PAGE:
As you can see this is really not that complicated when you start working through the numbers. Probably the most difficult part for most people is converting the amount of income they will need monthly into a required lump sum amount.  This is a very easy calculation.  Annual income divided by earnings rate = lump sum required.  For example, $24,000 (annual income needed) divided by .08 (8 percent earnings rates) = $300,000 lump sum required.

One other factor, I have addressed in my books is planning for the loss of of a non-working spouse.  If you have younger children, you should plan for the need to hire a housekeeper/babysitter to assist you in running the home.  Again, decide on amount you would need.  For example, $20,000 per year and do the same calculation as above and the total coverage required would be $250,000 to meet this need.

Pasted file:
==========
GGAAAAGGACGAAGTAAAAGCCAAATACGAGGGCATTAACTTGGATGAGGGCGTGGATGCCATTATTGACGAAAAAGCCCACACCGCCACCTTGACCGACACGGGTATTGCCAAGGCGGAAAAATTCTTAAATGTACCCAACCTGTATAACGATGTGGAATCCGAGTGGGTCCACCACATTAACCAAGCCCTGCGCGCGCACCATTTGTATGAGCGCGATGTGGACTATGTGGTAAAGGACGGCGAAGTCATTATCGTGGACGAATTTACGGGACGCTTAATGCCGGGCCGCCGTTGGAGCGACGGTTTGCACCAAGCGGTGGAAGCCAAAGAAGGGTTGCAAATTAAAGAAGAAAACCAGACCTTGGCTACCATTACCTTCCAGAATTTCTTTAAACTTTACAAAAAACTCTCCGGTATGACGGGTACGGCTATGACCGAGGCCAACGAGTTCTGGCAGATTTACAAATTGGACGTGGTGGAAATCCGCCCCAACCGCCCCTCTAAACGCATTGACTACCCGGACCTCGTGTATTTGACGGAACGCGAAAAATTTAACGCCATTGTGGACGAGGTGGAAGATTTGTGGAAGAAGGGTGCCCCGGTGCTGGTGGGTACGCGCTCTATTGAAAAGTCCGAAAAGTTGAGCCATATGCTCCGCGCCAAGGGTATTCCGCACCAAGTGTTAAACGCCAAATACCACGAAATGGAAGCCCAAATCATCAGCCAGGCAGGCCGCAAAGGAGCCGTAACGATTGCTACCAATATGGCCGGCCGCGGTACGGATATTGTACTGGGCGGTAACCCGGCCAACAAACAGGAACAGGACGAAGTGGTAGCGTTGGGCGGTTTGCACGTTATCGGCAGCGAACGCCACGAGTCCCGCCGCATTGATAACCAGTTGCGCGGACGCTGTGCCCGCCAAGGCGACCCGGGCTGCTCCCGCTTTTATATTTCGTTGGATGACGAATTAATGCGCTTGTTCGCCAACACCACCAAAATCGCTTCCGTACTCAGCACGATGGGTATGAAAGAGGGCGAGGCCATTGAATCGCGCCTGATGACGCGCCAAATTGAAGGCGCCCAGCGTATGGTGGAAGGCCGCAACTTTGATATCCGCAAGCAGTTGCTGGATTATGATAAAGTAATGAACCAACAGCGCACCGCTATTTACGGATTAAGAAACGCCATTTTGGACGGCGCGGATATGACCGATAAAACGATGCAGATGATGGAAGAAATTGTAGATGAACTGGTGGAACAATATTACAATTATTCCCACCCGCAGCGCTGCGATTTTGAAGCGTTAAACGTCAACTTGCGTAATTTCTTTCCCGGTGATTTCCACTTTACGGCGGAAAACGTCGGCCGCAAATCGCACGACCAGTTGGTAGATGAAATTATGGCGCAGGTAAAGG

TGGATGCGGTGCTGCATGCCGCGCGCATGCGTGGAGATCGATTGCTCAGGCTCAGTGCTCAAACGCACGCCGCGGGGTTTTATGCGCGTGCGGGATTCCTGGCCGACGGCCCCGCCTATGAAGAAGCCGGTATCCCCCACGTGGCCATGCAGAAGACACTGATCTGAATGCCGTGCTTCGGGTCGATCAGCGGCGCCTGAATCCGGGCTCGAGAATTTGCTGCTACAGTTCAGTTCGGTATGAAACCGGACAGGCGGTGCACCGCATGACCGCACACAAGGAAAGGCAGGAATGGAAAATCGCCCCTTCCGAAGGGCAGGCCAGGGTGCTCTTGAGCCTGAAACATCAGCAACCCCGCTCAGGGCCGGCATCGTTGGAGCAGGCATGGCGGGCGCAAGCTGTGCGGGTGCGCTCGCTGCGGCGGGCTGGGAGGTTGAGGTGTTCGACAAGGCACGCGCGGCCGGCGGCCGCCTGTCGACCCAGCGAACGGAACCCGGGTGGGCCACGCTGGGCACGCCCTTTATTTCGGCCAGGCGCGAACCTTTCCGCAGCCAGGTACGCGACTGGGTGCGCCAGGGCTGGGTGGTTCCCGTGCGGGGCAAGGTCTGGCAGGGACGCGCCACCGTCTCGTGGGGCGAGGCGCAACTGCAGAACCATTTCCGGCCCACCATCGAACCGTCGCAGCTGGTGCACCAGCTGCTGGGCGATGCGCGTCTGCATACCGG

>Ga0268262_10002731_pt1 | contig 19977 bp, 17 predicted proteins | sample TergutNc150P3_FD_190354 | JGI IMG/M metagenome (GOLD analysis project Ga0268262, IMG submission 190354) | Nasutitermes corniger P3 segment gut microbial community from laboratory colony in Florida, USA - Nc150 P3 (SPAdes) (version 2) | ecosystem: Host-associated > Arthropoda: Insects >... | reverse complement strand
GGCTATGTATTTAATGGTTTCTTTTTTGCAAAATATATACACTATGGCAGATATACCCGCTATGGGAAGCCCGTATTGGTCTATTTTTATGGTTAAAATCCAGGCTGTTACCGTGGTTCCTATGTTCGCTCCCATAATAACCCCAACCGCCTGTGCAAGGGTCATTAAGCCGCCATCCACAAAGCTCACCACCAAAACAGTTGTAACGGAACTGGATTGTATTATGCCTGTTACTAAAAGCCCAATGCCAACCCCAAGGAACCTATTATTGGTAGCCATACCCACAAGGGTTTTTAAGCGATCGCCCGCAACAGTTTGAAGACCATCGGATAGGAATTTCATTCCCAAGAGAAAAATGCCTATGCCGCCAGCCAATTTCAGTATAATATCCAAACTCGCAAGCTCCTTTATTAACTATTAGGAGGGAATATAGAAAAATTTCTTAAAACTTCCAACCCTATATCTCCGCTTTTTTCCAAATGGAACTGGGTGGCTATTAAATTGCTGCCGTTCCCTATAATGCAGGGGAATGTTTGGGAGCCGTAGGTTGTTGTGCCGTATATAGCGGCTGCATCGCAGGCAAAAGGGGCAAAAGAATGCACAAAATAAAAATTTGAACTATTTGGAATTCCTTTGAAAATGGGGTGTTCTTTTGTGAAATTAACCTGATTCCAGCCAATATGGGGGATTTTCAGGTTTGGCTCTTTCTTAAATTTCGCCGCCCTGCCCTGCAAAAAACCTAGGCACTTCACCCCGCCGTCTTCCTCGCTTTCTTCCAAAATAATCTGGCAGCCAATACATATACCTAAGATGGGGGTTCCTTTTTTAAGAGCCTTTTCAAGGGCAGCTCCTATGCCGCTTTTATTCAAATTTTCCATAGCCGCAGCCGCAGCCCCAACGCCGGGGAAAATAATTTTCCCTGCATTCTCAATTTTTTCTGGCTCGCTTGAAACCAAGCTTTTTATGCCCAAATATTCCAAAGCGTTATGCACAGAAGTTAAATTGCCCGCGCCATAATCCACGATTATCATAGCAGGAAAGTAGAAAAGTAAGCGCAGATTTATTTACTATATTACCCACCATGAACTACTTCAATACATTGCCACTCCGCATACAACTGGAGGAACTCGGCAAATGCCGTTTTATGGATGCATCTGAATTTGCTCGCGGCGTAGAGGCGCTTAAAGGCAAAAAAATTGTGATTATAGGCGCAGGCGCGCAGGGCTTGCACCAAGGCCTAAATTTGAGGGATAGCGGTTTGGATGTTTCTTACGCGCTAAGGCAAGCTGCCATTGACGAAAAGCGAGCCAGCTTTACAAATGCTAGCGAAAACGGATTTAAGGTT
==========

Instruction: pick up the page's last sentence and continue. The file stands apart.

Overall, the biggest mistake people make is not having enough life insurance.  Over the years in doing financial consultations I have rarely run across a person that prior to their consultation with me had enough coverage.  Remember, that the key to being able to make life insurance affordable is to stick with term life insurance.  There are a lot of insurance agents pushing cash value forms of life insurance such as universal life and whole life.  These plans offer internal investments and even loan privileges and they are much more expensive.  While there may be a place for these more expensive life insurance plans in complex estate planning situations, the average person simply does not need them.

 

3.  Do You Need Mortgage Life Insurance or Other Forms Of Coverage?